Public Protector tells Piet Retief community the Constitution affirms the rights of all people
Public Protector Adv. Thuli Madonsela has assured the community of Piet Retief that her office exists to protect them against the violation of administrative justice by exacting justice for administrative wrongs of the state.
Speaking at her institution’s commemoration of Human Rights Month in Piet Retief, Mpumalanga on Thursday, the Public Protector said the role of her office is to advance human rights more specifically administrative justice and ensure there is accountability in all state affairs. She added that administrative justice is one of the human rights everyone is entitled to.
The Public Protector told a packed hall that as the country commemorated Human Rights month there was a need to remind ourselves what we rejected and embraced when the constitutional democracy was adopted.
“What we rejected was an oppressive inward looking state that systematically trampled in human rights. We sought to replace it in the words of Madiba, with an accountable, transparent and responsive state that puts people first,” she said.
The Public Protector added that her office primarily protects people from violation of this right through maladministration. “The Public Protector Act authorizes my office to help you as citizens exact justice for administrative wrongs of the state,” she said.
Communities of Mkhondo Local Municipality used the opportunity to complain to the Public Protector about service failure in their area. Their complaints included allegations of corruption on the allocation of RDP houses, poor policing, lack of Black Economic Empowerment (BEE) support, lack of water and electricity and nepotism. Members of the community alleged that they were excluded from the Municipality’s Integrated Development Plan.
Others complaints related to the issuing of birth certificates and Identity Documents to foreigners at the expense of citizens. The issue of orphans who are not receiving social grants was also raised.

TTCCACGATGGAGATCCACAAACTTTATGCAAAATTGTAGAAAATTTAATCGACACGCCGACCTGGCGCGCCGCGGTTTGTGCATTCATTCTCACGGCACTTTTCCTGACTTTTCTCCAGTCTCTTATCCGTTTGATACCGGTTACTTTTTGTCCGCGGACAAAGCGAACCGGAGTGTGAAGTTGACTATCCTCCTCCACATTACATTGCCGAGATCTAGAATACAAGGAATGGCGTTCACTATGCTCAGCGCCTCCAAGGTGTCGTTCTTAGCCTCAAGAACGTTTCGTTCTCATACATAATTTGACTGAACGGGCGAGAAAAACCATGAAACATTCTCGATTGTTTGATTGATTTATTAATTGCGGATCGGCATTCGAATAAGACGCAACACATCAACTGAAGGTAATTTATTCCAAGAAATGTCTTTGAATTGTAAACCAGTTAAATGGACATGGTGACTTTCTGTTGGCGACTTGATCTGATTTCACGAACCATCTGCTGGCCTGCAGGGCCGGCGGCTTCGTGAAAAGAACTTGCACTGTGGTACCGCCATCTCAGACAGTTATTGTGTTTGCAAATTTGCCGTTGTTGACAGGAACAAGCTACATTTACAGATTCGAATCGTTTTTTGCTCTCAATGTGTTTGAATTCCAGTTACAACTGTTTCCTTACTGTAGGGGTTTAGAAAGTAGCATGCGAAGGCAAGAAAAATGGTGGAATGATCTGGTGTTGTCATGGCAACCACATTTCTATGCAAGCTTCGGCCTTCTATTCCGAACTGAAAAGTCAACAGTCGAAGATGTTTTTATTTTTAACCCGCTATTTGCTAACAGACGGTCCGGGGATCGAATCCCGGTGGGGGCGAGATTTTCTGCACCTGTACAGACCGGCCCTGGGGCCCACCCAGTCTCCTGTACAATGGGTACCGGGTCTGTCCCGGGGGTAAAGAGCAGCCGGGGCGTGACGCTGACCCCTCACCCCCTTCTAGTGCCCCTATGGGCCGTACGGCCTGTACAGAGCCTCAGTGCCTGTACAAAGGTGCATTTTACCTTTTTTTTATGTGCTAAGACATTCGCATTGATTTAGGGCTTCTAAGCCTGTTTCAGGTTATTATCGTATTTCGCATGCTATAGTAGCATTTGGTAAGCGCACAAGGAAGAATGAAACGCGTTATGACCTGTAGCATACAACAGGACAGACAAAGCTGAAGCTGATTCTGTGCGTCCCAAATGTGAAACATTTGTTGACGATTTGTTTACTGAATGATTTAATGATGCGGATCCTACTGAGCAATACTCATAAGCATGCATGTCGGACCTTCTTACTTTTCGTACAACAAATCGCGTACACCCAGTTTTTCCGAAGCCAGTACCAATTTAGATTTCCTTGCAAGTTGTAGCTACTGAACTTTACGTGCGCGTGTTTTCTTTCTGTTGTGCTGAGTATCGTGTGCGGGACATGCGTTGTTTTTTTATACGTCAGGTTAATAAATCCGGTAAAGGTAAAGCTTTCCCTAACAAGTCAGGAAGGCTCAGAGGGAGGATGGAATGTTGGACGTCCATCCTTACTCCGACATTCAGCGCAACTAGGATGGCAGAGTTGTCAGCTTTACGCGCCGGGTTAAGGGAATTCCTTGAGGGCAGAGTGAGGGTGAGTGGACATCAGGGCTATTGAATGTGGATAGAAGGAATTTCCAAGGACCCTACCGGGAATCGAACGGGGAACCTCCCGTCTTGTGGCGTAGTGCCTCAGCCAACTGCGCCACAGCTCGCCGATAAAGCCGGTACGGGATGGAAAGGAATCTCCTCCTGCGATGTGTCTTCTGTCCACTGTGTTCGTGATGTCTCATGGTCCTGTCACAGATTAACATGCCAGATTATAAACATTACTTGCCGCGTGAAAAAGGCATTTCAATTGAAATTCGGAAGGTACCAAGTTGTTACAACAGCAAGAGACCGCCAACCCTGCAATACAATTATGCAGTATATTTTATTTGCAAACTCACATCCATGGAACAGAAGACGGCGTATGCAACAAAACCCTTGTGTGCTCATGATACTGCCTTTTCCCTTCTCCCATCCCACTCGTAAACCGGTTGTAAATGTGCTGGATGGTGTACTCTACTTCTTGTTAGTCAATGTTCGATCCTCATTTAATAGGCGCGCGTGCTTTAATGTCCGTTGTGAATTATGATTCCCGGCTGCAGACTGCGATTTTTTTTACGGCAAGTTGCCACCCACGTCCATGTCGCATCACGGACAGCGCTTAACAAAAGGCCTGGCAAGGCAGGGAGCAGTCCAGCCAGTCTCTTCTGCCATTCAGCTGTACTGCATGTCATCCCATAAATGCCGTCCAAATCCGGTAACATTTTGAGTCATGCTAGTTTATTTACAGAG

One woman told the Public Protector of her rape ordeal and how her rights were violated and how the alleged perpetrator received “preferential treatment” because of his race and social standing. She alleged that the case was reported to the police who confirmed rape after taking her to hospital. The perpetrator appeared in court was allegedly granted bail without her being informed.
The Public Protector also met with a group of farmdwellers who made numerous allegations of farm atrocities against white farmers in the area. These included evictions, being shot at, with one farmworker having lost eyes and legs, their livestock being killed, denial of access to water and ancestral burial sites, grazing land and failure by the police and government to hold the farmers to account. They alleged to have exhausted all other available remedies and that their pleas have fallen on deaf ears.
The community told the Public Protector that it has approached among others the Office of the Premier, Legislature, Land Affairs and Human Rights Commission. They appealed to the Public Protector to help solve their problems.
The Public Protector promised complainants that she will take up their complaints with the municipality, relevant departments and the Premier to ensure that there’s quicker intervention to urgent matters. Other complex matters raised will be investigated.
For more information, contact:
Spokesperson: Public Protector South Africa
(012) 366 7006
079 507 0399
0800 11 20 40